Nevertheless, the government should have anticipated high public concerns over the plant’s safety and its effect on public health from the painful episodes of the Asian Rare Earth plant in Bukit Merah, Perak. It should have publicised the project before approving the refinery’s construction in 2008 and held public briefings to inform the surrounding communities about the plant. The government should have actively disseminated information instead of only releasing it when the public sought it.

In addition, it was also premature for the Pahang government to approve construction without first finding a suitable location for Lynas to store its low-level radioactive waste. Now works on the RM700 million plant are near complete but public opposition is growing by the day. And Lynas is fast becoming a powerful election issue that is likely to affect the Barisan Nasional’s performance.

To the government’s credit, it did invite experts from the International Atomic Energy Agency(IAEA) to inspect the Lynas refinery in June 2011. It also set up the PSC but all these measures have come too late to dispel the refinery opponents’ deep distrust of the authorities.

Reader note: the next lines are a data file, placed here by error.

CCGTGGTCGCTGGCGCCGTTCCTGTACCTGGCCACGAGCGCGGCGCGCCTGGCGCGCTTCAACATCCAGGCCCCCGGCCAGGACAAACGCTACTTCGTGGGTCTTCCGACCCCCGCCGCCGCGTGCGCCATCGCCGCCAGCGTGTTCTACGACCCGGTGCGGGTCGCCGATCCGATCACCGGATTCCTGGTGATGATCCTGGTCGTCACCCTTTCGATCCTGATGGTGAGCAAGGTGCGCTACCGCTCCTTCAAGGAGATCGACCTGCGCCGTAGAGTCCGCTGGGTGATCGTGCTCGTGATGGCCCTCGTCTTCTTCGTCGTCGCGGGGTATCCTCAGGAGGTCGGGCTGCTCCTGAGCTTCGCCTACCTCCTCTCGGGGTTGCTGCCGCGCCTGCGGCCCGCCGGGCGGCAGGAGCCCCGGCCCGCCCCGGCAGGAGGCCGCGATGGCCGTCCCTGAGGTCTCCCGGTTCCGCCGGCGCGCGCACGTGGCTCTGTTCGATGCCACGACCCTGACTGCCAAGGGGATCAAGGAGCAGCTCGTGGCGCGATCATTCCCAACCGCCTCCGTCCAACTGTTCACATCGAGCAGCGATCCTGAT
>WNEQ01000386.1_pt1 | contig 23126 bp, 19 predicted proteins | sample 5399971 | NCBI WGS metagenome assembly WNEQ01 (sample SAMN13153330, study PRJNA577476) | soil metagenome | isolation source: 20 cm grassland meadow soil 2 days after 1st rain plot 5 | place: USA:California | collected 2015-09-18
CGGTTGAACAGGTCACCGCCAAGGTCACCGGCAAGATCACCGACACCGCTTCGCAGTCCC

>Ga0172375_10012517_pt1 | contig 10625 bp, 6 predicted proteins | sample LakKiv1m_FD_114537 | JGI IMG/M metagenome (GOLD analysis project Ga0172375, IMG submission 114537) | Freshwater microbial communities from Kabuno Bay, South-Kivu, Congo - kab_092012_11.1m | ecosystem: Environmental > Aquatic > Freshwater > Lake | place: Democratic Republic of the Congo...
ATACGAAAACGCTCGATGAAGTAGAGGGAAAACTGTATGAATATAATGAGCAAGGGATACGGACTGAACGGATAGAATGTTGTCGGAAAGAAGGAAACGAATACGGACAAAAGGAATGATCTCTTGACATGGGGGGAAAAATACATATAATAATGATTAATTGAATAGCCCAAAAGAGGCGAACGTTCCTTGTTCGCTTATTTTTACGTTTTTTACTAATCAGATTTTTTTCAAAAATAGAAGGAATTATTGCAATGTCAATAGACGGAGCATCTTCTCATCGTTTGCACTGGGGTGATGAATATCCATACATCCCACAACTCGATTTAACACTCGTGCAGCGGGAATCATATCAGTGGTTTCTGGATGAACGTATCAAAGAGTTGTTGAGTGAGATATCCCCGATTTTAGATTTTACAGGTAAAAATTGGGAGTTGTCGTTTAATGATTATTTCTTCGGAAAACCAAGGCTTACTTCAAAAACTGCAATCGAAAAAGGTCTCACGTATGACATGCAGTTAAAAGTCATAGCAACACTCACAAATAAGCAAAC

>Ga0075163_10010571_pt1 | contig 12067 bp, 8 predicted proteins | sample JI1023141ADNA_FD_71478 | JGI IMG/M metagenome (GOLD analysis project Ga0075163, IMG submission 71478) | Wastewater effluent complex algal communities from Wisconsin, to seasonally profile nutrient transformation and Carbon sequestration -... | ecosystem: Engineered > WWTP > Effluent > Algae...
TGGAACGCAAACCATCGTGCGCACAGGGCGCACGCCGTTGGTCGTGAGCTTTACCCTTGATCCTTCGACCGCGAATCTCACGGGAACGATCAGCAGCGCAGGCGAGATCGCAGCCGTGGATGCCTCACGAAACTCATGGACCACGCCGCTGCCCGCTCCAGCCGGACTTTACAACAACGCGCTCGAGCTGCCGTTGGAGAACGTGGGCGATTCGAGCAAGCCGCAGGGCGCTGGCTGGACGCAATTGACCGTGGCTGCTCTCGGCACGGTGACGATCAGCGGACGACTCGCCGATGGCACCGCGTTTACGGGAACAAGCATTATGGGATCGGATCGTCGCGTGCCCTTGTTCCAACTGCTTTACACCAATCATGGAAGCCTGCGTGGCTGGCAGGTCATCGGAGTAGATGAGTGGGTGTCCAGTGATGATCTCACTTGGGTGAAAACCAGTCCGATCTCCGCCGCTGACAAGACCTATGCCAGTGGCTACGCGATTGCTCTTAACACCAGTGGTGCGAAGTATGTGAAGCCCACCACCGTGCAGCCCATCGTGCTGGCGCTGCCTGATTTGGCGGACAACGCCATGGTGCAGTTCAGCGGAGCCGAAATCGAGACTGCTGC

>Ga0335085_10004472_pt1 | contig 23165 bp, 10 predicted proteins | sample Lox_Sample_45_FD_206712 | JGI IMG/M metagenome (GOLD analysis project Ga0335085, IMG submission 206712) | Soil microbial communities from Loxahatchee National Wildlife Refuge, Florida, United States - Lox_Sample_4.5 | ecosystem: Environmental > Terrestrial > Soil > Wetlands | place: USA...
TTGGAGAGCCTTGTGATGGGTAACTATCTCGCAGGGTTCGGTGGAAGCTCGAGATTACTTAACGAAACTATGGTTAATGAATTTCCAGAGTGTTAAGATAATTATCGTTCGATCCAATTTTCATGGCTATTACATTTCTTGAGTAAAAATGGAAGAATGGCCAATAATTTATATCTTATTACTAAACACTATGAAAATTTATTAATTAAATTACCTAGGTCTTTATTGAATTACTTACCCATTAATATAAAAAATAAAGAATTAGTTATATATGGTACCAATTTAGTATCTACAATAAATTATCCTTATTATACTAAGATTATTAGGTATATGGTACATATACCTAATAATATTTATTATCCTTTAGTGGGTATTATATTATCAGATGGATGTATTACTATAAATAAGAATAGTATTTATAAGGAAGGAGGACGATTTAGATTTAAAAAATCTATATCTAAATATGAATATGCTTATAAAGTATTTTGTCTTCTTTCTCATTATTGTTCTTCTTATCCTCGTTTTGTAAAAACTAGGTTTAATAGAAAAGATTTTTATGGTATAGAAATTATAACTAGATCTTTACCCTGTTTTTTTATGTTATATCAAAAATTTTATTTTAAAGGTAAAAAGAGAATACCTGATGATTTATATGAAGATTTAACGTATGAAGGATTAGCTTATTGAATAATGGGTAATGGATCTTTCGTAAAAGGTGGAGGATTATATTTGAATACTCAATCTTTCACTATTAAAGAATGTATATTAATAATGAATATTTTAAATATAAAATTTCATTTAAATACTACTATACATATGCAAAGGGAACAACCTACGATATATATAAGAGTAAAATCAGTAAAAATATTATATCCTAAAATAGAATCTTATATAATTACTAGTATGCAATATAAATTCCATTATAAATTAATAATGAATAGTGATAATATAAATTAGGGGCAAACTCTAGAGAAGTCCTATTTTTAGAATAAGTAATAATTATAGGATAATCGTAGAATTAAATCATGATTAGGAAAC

Viewing the damage at Unit 3 of Fukushima Daiichi Nuclear Power Plant (© G Webb | IAEA)

Why not in Malaysia?

From using social media, and organising forums and protests relentlessly, to travelling toAustralia to lobby foreign lawmakers, the awareness anti-Lynas groups have generated locally and internationally is phenomenal.

The Himpunan Hijau 2.0 rally on 26 Feb 2012 in Kuantan attracted thousands of participants. The organisers have threatened to hold a larger protest to pressure the government to revokeLynas’s temporary operating license.

I admire their efforts to hold the government and a corporation accountable. Hence, I willingly attended the 26 Feb 2012 rally. But I’m afraid I don’t see eye-to-eye with the organisers’ aim to scrap the project entirely.

I agree that Lynas should not be allowed to operate until a permanent waste disposal site is found and the company sufficiently addresses the construction flaws alleged by former contractors. And that’s as far as I would go.

Picture of a phone with the caption “This product contains rare earth elements” (© Gan Pei Ling)

Let’s face it. Rare earth elements are increasingly being used in our consumer products including electronic screens, disk drives, MP3 players and hybrid cars. We need refineries to process the ore in order to manufacture these goods.